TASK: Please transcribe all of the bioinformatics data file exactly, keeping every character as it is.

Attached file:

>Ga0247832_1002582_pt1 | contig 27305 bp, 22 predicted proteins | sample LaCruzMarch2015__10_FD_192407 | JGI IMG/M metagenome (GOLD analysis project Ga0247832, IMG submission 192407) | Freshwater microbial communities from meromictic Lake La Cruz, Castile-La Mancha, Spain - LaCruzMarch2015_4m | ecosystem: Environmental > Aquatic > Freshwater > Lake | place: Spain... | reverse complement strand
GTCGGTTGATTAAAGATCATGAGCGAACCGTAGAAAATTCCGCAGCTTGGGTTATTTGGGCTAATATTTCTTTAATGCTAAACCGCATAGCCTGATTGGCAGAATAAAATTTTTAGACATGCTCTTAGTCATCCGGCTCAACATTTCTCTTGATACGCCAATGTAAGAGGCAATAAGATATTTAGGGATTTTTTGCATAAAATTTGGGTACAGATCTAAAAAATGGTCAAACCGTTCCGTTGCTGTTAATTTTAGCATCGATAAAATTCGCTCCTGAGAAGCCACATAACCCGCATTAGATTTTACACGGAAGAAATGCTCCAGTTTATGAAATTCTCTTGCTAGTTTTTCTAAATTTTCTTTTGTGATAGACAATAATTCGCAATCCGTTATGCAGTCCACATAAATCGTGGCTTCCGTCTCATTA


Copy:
>Ga0247832_1002582_pt1 | contig 27305 bp, 22 predicted proteins | sample LaCruzMarch2015__10_FD_192407 | JGI IMG/M metagenome (GOLD analysis project Ga0247832, IMG submission 192407) | Freshwater microbial communities from meromictic Lake La Cruz, Castile-La Mancha, Spain - LaCruzMarch2015_4m | ecosystem: Environmental > Aquatic > Freshwater > Lake | place: Spain... | reverse complement strand
GTCGGTTGATTAAAGATCATGAGCGAACCGTAGAAAATTCCGCAGCTTGGGTTATTTGGGCTAATATTTCTTTAATGCTAAACCGCATAGCCTGATTGGCAGAATAAAATTTTTAGACATGCTCTTAGTCATCCGGCTCAACATTTCTCTTGATACGCCAATGTAAGAGGCAATAAGATATTTAGGGATTTTTTGCATAAAATTTGGGTACAGATCTAAAAAATGGTCAAACCGTTCCGTTGCTGTTAATTTTAGCATCGATAAAATTCGCTCCTGAGAAGCCACATAACCCGCATTAGATTTTACACGGAAGAAATGCTCCAGTTTATGAAATTCTCTTGCTAGTTTTTCTAAATTTTCTTTTGTGATAGACAATAATTCGCAATCCGTTATGCAGTCCACATAAATCGTGGCTTCCGTCTCATTA